July 31, 2023 - 8 min read
New incentive models are proving more sustainable than the GameFi of old., but it won’t matter unless the games are fun.
In Web3, trust and transparency are essential factors. People are entrusting their hard-earned assets, and will move them rather quickly if they are uncertain about the security of a given protocol. Platforms must prove that their designs are fair, and cannot be manipulated. This also carries over to the games that we play online. If I don’t know my competitors in the game, I need to know that they can’t cheat and win all of my money.
While on the surface this might seem mundane, it is one of the core innovations at the heart of blockchain: to demonstrate and maintain trust in a decentralized network full of strangers. This trustlessness carries over to gaming and GameFi, where transparency and immutability have been core principles long before the blockchain came onto the scene. Ensuring sufficient entropy is critical to maintain unpredictability and excitement for players of any game.
After all, if the game isn’t fair, users will not remain for long. To scale, any game needs a sticky component which keeps players around for months or even years to come. That is to say that the game needs sustainable incentive models which prevents players from becoming bored or worse, frustrated that the game is no longer fair. It’s no longer fun.
Skyrim is testament to how long a game can linger on after its release if fans keep playing the game and building upon the universe, and one can only imagine the longevity of its successor if it is bestowed with the power of digital ownership and the ability to legitimately capitalize on one’s hard work within the game. Impressively, the game was re-released at least seven times officially since launching and has players to this day eagerly awaiting the game’s sequel.
Combining distributed ledger technology with smart contracts, and video games, opens up a world of opportunity which would otherwise not be there. Without even going into how AI could play a role in all of this, let’s first explore some reasons why people enjoy blockchain games compared with traditional gaming.
Before GameFi came along, players didn’t truly have ownership of in-game assets and items. Now, these assets and items are represented as NFTs, stored on blockchains, and are therefore tradable and transferable. They not only have utility within the game and gaming ecosystem, but many will enjoy high valuations as collector’s items alone.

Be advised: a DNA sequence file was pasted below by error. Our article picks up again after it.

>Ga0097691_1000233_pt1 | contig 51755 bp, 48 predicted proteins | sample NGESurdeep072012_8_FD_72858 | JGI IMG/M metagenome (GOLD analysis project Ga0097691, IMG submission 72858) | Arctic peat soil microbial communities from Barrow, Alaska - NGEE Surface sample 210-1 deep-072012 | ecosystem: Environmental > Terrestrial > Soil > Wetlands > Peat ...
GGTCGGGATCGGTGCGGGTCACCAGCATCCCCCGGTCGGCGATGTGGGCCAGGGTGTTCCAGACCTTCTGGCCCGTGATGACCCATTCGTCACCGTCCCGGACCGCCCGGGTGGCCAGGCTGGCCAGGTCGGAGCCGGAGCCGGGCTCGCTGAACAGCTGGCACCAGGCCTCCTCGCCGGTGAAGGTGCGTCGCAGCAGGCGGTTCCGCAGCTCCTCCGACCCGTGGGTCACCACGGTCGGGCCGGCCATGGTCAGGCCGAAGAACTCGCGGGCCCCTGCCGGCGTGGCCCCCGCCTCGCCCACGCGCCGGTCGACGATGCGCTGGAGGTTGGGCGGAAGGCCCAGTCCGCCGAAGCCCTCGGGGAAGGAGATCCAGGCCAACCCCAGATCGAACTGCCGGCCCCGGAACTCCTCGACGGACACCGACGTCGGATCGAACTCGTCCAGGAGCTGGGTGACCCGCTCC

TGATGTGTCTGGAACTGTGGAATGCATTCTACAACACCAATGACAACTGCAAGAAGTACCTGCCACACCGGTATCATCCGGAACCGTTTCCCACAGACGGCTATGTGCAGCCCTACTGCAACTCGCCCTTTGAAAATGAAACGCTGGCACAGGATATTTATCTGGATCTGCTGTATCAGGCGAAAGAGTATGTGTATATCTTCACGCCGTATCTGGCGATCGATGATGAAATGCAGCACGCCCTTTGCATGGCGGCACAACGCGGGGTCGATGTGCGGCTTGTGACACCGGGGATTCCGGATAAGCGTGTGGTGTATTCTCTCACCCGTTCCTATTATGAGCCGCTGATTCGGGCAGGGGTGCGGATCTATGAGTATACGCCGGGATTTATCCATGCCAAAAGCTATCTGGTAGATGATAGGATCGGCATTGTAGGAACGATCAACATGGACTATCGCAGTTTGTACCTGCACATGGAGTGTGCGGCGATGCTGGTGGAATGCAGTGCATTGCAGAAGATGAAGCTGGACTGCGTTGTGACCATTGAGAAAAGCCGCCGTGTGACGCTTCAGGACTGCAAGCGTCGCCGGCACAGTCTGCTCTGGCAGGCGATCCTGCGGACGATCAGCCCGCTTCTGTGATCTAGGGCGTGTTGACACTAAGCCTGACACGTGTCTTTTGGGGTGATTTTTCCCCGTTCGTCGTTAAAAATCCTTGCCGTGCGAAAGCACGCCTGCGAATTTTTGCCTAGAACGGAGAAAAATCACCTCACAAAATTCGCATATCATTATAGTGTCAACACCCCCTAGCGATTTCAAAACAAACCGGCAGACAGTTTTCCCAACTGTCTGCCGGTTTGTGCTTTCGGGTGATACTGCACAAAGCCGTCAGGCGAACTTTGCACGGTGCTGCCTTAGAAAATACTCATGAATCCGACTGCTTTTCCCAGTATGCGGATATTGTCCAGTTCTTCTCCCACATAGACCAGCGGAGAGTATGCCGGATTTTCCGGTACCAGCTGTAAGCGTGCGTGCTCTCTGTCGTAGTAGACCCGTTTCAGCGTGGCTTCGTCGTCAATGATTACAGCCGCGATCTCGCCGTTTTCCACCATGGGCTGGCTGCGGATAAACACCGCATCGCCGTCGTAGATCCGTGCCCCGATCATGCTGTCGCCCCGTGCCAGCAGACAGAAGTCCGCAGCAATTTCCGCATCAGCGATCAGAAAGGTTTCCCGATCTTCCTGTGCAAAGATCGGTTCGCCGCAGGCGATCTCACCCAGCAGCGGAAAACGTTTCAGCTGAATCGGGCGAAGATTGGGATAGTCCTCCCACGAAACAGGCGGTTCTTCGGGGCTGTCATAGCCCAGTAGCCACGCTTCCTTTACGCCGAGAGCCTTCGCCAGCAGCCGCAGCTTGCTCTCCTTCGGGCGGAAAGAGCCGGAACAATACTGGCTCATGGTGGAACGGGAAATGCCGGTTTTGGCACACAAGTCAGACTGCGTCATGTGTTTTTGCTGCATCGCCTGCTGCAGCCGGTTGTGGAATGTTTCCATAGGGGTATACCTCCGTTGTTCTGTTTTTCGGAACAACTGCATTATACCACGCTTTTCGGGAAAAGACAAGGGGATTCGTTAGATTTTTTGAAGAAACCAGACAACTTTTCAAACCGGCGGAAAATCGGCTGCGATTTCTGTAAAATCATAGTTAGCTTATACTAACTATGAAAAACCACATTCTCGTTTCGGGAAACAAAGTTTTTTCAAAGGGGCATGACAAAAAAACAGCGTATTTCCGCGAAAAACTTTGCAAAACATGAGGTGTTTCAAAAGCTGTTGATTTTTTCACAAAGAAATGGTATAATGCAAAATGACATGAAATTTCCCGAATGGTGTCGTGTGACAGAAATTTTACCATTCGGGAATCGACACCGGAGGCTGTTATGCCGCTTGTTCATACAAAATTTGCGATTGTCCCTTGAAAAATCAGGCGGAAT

Since blockchain games are built on decentralized networks, they’re much more resistant to censorship, corruption, and outsized influence of oligarchies or centralized authorities. Furthermore, on-chain transparency allows players to verify the authenticity and scarcity of their assets, thereby validating their worth in comparison to previous in-game items.
That is, in-game items could be conjured up with cheat codes or other means which would impair the scarcity of things like in-game assets or items. This builds trust and naturally looks inviting for individuals to opt in voluntarily as these values become more obvious, and new projects optimize and innovate further.
Lastly, digital assets acquired in one game exist in the same ecosystem as other compatible games, meaning they can be sold to others for tokens which can be used for other purposes, whether in the game or not. Players become stakeholders in the game since the time they invest can be extracted later, with the chance for outsized gains as well if they’re lucky.
Early models of GameFi have come forth while the process of opening a wallet and acquiring digital assets has been challenging, and overwhelming to make the barrier to entry high. Knowing the nuances of using a Web3 wallet like Metamask is not as self-intuitive as you might imagine to all users.
For instance, swapping between Devnet and Testnet or choosing which MATIC token to acquire before playing a game, as there are both Ethereum and Polygon versions available. Without a decent understanding of the tech or and a willingness to take some measured risks, only the brave have given blockchain gaming a try, relatively speaking. That is to say that the addressable market is still mostly untapped.
Making things worse, transactions on some blockchains cost enough gas to make them prohibitive to interact with in many cases. These costs have contributed to the proliferation of L2 solutions, among other reasons.
Nevertheless, it has been a troublesome point which has undoubtedly limited overall adoption of blockchain games. This problem can be exacerbated sometimes with poorly designed tokenomics or otherwise unsustainable gaming mechanics.